The exemplary embodiment shown in FIG. 1 is provided solely for the purposes of explaining the invention and those skilled in the art will recognize that numerous variations are possible, both in form and function. For instance, data processing system 100 might also include a compact disk read-only memory (CD-ROM) or digital video disk (DVD) drive, a sound card and audio speakers, and numerous other optional components. All such variations are believed to be within the spirit and scope of the present invention. Data processing system 100 and the exemplary figures below are provided solely as examples for the purposes of explanation and are not intended to imply architectural limitations. In fact, this method and system can be easily adapted for use on any programmable computer system, or network of systems, on which software applications can be executed.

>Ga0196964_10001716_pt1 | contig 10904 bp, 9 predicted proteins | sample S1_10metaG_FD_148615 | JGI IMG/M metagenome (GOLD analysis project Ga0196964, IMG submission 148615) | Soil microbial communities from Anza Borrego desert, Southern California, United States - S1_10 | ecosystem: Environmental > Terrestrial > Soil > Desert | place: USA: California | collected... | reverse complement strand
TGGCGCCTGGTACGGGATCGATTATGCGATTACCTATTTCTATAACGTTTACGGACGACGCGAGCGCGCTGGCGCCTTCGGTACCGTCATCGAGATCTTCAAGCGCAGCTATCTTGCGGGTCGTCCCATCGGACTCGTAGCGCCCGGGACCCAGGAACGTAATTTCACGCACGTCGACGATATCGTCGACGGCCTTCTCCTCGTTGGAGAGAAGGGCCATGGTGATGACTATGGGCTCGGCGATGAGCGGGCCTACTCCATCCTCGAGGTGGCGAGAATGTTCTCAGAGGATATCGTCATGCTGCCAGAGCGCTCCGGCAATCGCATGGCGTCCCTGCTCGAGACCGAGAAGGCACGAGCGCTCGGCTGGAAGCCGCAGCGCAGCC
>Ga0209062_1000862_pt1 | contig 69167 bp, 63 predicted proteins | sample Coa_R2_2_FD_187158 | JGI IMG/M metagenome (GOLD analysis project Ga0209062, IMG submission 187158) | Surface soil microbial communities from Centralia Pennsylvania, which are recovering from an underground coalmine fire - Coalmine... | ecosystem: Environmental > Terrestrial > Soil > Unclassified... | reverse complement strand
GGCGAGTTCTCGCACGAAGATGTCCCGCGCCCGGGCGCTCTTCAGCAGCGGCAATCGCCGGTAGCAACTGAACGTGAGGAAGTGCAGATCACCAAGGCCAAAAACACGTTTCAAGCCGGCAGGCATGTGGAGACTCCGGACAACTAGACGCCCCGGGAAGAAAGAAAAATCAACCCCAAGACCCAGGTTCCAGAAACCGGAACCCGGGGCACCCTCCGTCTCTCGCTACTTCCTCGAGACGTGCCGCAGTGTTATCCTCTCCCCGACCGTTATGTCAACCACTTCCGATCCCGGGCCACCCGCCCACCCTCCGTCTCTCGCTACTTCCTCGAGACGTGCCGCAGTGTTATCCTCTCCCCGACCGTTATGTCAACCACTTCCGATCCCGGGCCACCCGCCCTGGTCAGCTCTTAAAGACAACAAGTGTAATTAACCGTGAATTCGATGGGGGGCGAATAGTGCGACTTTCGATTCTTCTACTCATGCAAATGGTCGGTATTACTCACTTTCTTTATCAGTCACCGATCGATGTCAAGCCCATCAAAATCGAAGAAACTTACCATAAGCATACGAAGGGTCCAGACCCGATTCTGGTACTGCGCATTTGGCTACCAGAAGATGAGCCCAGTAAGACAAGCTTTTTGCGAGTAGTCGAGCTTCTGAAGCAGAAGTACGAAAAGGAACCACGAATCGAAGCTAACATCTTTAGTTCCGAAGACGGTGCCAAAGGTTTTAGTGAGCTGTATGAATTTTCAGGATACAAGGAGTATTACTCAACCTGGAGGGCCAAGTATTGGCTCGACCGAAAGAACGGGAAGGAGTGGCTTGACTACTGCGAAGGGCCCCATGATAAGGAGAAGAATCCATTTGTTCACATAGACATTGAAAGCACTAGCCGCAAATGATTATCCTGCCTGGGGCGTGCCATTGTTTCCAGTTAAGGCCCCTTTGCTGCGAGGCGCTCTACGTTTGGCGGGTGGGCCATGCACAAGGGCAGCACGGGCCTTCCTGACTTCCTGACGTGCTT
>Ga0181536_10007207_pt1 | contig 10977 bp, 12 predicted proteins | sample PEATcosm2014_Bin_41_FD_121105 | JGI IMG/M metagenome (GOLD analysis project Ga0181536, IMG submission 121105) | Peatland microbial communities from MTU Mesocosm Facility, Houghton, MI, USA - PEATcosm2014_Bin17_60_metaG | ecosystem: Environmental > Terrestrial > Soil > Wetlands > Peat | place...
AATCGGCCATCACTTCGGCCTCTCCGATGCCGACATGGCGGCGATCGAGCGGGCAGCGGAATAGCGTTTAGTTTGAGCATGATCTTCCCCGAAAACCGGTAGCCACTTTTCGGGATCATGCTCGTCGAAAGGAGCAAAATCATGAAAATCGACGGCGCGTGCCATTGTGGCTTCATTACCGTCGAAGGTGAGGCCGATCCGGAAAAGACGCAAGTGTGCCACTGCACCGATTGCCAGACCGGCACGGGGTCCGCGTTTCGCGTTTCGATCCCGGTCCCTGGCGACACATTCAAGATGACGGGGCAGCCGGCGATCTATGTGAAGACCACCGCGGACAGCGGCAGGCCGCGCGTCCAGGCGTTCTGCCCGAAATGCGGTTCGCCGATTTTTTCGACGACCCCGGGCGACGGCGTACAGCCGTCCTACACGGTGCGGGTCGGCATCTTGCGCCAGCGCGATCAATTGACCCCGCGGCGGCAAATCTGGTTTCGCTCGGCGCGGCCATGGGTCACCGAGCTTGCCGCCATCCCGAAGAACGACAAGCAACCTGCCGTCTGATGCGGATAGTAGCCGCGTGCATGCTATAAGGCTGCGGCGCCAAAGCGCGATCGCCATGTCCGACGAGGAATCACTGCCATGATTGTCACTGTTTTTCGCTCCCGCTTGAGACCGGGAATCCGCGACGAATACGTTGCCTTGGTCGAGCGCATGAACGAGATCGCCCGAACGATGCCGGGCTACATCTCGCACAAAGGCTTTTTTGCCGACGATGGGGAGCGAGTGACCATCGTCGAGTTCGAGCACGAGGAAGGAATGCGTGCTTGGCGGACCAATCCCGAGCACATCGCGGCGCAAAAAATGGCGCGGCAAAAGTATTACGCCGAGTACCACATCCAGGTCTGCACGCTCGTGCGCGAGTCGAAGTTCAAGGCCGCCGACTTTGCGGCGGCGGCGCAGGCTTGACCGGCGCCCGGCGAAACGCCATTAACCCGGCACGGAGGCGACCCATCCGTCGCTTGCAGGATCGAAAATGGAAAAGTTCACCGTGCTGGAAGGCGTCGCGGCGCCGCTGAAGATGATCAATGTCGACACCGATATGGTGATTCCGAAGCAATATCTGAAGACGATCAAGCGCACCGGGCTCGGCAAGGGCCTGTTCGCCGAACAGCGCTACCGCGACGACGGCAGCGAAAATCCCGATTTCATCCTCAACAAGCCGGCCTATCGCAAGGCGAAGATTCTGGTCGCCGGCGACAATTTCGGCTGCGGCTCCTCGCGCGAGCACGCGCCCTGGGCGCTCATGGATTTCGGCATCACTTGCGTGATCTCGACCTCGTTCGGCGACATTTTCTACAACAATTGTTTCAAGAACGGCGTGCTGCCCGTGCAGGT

A typical translation process for a software application is comprised of two phases. In the first phase, the human language text for the application's human text elements are captured in text files and delivered to translators for translation. These translators have not seen the application and thus have no contextual information about the actual usage of the text being translated. Thus the translation process is, by design, error prone. To resolve these errors and to validate the translated text, the second phase, Translation Verification Testing, is performed.